Related Microfilm Publications
A1650, Minute Books, U.S. Circuit and District Courts, District of Kentucky, 1789-1818;
M436, Confederate Papers of the U.S. District Court for the Eastern District of North Carolina, 1861-65;
M1172, Index Books, 1789-1928 , and Minutes and Bench Dockets, 1789-1870, for the U.S. District Court, Southern District of Georgia;
M1180, Pre-Federal Admiralty Court Records, Province and State of South Carolina, 1716-89;
M1181, Minutes, Circuit and District Courts, District of South Carolina, 1789-1849 , and Index to Judgments, Circuit and District Courts, 1792-1874;
M1182, Admiralty Final Record Book and Minutes for the U.S. District Court, District of South Carolina, 1790-1857;
M1183, Record of Admissions to Citizenship, District of South Carolina, 1790-1906;
M1184, Minutes of the U.S. Circuit Court for the District of Georgia, 1790-1842, and Index to Plaintiffs and Defendants in the Circuit Courts, 1790-1860;
M1212, Final Record Books of the U.S. Circuit Court for West Tennessee, 1808-39, and the U.S. Circuit Court for the Middle District of Tennessee, 1839-65;
M1213, Minute Books of the U.S. District Court for West Tennessee, 1790-1839, and of the U.S. District Court for the Middle District of Tennessee, 1839-65;
M1214, Minute Books of the U.S. Circuit Court for West Tennessee, 1808-39, and the U.S. District Court for the Middle District of Tennessee, 1839-50; Land Claims Records for West Tennessee, 1807-20;
M1215, Final Record Books of the U.S. District Court for West Tennessee, 1803-1839, and the U.S. District Court for the Middle District of Tennessee, 1839-1850; Land Claims Records for West Tennessee, 1807-1820;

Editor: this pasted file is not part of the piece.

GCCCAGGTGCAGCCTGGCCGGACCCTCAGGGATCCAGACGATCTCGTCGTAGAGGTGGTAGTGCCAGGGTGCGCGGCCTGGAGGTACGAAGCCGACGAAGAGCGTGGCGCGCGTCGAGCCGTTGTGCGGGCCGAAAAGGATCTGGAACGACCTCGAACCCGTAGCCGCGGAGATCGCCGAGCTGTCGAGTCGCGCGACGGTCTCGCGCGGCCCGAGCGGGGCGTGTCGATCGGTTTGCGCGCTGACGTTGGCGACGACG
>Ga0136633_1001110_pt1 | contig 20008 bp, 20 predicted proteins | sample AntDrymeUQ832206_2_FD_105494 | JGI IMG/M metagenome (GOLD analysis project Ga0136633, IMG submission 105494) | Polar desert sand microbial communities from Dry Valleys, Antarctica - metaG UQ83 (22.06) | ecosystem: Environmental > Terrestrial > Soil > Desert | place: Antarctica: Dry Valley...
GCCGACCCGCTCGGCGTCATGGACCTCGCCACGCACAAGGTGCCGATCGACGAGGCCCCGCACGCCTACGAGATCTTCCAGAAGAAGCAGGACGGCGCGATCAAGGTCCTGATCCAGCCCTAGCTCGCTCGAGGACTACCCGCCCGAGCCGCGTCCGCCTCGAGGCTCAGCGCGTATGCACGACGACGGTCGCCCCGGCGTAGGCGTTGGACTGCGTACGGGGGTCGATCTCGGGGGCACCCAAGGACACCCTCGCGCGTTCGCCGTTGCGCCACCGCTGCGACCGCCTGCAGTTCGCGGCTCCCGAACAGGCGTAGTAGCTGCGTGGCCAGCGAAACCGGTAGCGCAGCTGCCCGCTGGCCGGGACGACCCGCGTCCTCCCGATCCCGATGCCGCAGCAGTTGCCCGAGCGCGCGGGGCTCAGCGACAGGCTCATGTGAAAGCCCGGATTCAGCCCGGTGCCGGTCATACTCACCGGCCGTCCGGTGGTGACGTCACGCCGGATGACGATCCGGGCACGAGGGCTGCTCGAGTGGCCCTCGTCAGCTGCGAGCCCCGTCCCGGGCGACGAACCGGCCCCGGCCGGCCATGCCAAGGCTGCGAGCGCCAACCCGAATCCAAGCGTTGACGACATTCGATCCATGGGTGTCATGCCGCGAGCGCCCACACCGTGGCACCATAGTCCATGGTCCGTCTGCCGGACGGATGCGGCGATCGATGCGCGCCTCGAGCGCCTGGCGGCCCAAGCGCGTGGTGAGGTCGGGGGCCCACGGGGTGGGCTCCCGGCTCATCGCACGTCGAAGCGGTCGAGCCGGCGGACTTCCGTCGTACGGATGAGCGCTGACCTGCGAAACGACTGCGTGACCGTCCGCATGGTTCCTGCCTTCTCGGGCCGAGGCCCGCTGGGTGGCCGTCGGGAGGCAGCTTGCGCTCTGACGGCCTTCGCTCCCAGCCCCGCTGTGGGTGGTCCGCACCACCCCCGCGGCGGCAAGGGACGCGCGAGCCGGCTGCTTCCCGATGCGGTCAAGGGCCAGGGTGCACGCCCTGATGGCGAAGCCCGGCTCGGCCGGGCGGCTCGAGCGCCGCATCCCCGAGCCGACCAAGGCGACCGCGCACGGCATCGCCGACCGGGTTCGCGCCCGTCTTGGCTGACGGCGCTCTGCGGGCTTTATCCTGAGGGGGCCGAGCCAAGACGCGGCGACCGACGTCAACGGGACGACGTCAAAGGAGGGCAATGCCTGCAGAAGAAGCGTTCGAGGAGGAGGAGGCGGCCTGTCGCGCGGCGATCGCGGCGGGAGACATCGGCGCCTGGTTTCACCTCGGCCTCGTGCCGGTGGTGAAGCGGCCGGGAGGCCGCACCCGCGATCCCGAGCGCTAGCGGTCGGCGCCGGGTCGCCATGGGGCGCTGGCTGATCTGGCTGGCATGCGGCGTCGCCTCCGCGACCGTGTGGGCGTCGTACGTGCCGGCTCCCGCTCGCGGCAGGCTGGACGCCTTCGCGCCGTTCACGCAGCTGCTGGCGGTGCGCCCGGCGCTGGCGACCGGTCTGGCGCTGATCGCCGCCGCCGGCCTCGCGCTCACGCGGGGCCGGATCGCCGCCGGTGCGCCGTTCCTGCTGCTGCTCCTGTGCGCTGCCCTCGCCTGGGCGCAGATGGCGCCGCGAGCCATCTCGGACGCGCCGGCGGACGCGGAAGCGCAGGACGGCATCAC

M1360, Admiralty Final Record Books of the U.S. District Court for the Southern District Florida (Key West), 1828-1911;
M1425, Minute Books, U.S. District Court, Eastern District of North Carolina, Cape Fear Division at Wilmington, 1795-96 and 1858-1914;
M1426, Minute Books, U.S. District Court, Eastern District of North Carolina, Cape Fear Division at Wilmington, 1795-96 and 1858-1911;
M1427, Minute Books, U.S. District Court, Eastern District of North Carolina, Pamlico Division at New Bern, 1858-1914;
M1428, Minute Books, U.S. Circuit Court, Eastern District of North Carolina, Raleigh, 1791-1866;
M1429, Admiralty Final Record Books, U.S. District Court, Eastern District of North Carolina, 1858-1907;
M1430, Confederate Court Records, Eastern District of North Carolina, 1861-1864;
M1547, Naturalization Records of U.S. District Courts in the Southeast, 1790-1958;
M1611, Index to Naturalizations, Chattanooga, Tennessee, 1828-1955;
T410, Records of the U.S. Civil Commission at Memphis, 1863-1864.
Record Group 22
Records of the Fish and Wildlife Service
The Fish and Wildlife Service was formed on June 30, 1940, by merging the Bureau of Fisheries (established in 1903) with the Bureau of Biological Survey (established in 1885). The service is responsible for administering Federal laws for the control and conservation of fish, game, birds, and other wildlife and administering national wildlife refuges.
Dates: 1926-1974 Volume: 32 cubic feet
Records of the regional office, Atlanta 1926-1960. The records document the organization, functions, operations, and policies of the office; and Work Projects Administration (WPA) expenditures, monthly earnings, and project applications. The records are primarily general correspondence.